New Analysis of the Revised Barr Anti-Democracy Amendment to D.C. Appropriations

Document Date: July 29, 1999

D.C. Appropriations Debate Starts Today

New Analysis of the Revised
Barr Anti-Democracy Amendment

To: All members of the House of Representatives

FROM: Laura W. Murphy, Director
Christopher E. Anders, Legislative Counsel

DATE: July 29, 1999

RE: New Analysis of the Revised Barr Anti-Democracy Amendment to the D.C. Appropriations Bill

This memorandum supplements the American Civil Liberties Union’s earlier letter urging you to vote “NO” on the Largent anti-adoption amendment, “NO” on the Tiahrt anti-needle exchange amendment, and “NO” on the Barr anti-democracy amendment to the D.C. Appropriations bill.

After a strong bipartisan vote against the original Barr amendment last week in the full Appropriations Committee, Congressman Barr revised his amendment. However, it continues to undermine the democratic process by trying to stop a voter referendum held last November from having the effect that it would have if held by any one of the fifty states. In fact, the revised Barr amendment adds several new problems to most of the problems caused by the original Barr anti-democracy amendment. For that reason, the ACLU strongly urges you to vote “NO” on it.

The Revised Barr Amendment May Undermine Appropriate Sentencing

The awkwardly drafted Barr amendment may undermine sentencing by misleading prosecutors and courts into believing that they cannot reduce drug sentences for such routine matters as the defendant’s cooperation with the prosecution, successful completion of drug rehabilitation, medical necessity, or need to care for a minor dependent. The phrase “otherwise reduce penalties associated with” drug possession or use is clearly overbroad and may tie the hands of courts and prosecutors.

The Revised Barr Amendment Does Not Specify the Prohibited Activities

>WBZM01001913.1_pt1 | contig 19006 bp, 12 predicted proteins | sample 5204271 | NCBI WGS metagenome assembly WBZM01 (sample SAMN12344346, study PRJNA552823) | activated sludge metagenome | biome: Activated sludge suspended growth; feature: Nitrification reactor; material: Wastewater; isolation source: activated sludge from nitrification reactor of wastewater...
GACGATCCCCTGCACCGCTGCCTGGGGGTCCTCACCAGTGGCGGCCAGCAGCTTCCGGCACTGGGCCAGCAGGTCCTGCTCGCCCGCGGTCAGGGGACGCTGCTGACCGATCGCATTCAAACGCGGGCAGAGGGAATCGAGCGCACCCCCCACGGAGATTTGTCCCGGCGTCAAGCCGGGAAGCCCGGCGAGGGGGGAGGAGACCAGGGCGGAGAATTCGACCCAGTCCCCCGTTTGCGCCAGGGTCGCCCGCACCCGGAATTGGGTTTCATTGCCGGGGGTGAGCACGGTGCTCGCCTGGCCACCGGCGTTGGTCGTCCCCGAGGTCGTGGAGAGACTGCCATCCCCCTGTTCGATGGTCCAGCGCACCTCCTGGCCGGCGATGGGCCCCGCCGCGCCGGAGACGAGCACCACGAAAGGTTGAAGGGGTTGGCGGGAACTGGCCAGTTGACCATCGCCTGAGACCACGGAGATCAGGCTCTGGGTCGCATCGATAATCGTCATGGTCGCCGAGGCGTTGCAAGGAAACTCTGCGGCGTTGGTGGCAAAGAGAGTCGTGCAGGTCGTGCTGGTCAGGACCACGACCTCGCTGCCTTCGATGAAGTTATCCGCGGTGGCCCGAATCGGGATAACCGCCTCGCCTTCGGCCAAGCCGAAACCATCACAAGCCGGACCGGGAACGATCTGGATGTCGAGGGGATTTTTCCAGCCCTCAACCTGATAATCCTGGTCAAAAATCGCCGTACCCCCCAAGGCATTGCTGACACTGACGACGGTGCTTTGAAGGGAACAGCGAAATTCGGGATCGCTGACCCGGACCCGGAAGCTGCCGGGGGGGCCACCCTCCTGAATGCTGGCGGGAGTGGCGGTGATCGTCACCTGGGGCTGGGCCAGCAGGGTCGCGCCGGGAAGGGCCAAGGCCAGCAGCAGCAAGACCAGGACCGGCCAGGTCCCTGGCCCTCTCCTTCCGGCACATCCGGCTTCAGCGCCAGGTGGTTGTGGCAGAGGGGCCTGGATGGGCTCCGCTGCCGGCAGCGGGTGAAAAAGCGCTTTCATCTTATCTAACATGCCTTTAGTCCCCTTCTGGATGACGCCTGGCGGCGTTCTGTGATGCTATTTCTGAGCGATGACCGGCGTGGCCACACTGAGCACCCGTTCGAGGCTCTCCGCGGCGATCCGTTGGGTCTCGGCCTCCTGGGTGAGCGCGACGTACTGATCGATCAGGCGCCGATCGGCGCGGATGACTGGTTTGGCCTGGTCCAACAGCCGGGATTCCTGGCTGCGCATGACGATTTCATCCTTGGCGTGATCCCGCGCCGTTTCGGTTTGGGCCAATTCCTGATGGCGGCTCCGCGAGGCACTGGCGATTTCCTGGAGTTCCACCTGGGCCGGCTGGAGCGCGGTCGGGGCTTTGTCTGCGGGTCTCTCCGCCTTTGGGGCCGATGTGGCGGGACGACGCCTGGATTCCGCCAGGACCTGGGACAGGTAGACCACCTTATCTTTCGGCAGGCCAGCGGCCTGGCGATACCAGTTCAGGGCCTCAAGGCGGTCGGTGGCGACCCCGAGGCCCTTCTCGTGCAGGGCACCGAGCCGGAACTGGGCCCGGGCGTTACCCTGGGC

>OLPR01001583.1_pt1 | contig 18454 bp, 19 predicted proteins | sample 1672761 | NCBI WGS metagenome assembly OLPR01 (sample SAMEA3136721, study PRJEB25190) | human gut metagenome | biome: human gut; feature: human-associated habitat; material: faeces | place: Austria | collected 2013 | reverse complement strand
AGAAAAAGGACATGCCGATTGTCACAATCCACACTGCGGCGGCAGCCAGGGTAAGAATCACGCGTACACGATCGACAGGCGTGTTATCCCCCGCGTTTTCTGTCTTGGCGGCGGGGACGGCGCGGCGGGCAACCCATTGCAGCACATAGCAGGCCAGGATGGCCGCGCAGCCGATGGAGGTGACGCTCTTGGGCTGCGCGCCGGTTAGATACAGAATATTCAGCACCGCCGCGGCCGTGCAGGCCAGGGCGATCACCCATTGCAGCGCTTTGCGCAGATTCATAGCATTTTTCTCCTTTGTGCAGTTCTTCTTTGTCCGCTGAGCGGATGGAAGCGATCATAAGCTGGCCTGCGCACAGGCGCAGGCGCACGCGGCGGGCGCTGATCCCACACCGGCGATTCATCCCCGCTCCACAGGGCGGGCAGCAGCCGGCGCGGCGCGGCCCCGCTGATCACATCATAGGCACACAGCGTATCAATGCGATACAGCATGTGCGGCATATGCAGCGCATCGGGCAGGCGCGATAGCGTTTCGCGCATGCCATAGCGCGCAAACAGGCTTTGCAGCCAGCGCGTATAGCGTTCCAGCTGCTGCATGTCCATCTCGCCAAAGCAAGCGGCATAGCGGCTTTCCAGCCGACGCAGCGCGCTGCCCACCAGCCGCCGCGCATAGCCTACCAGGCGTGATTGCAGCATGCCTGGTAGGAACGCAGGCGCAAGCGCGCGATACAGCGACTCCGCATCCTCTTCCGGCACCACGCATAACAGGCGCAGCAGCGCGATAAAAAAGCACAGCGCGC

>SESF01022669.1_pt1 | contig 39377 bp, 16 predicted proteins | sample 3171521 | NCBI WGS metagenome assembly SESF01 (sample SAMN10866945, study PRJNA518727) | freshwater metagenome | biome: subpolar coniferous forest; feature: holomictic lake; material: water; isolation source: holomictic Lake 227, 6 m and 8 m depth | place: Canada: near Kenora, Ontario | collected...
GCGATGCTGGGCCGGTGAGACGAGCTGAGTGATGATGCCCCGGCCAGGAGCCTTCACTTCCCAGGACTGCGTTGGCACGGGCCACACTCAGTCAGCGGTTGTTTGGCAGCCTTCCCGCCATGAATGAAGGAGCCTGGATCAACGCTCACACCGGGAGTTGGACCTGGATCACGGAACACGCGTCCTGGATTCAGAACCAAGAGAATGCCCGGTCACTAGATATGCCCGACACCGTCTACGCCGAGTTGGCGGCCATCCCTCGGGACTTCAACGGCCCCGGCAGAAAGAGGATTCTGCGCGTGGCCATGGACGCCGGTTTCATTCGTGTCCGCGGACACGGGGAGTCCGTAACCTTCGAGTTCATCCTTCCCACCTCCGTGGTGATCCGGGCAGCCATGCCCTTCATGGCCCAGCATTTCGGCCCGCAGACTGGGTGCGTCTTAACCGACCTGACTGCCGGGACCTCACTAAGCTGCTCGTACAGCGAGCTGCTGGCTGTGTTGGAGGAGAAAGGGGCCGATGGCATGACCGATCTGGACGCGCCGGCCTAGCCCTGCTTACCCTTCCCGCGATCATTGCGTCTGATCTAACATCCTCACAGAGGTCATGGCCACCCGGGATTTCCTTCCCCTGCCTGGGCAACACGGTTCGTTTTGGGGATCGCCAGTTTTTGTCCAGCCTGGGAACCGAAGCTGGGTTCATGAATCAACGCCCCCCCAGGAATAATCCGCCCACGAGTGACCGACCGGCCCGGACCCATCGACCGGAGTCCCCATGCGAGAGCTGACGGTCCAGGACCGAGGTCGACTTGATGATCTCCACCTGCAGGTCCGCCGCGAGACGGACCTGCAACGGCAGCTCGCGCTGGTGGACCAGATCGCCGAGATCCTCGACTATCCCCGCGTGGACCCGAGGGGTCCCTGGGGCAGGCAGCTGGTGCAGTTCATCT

By vaguely prohibiting funds “used to enact or carry out” a group of laws, the revised Barr amendment causes confusion about the continued availability of legal, prescription drugs. A tetrahydrocannabinols derivative, sold under the name Marinol, may be prescribed legally by physicians for the relief of extremely painful symptoms. The revised Barr amendment may mislead the District or physicians into believing that the law authorizing the use of prescription drugs such as Marinol is “carrying out” a prohibited reduction in penalties.

The Congress Already Has Extraordinary Powers to Stop D.C. Legislation

There is no reason for Congress to interfere with a referendum process before the votes have even been counted and certified. Although the use of its oversight powers over the District of Columbia is always unwise, the Congress already has (i) the opportunity to veto any new law, including a law enacted by a referendum; (ii) the opportunity for Congress to repeal any part of the D.C. Code; and (iii) the opportunity for Congress to enact any law that it wants for the District of Columbia. The Congress has no reason to interfere with a referendum at such an early stage.

The District of Columbia Should Have the Same Self-Determination Rights As the States

The Congress should continue its recent record of supporting the right of District of Columbia residents and their elected officials to debate and decide for themselves the same policy questions that each of the fifty states may debate and decide for themselves. We ask that you vote against all amendments to the District of Columbia Appropriations bill that will undermine the District’s already limited democracy.

The Revised Barr Amendment Could Jeopardize the Entire D.C. Appropriations Bill. In fact:

  • The House Appropriations Committee voted against the original Barr amendment.
  • The Senate-passed version of the bill does not contain any version of the Barr amendment.
  • The President’s senior advisors are likely to recommend a veto of the bill if it contains the revised Barr amendment.

Again, we urge you to allow the District of Columbia to have the same power that every state has to make its own public policy decisions.

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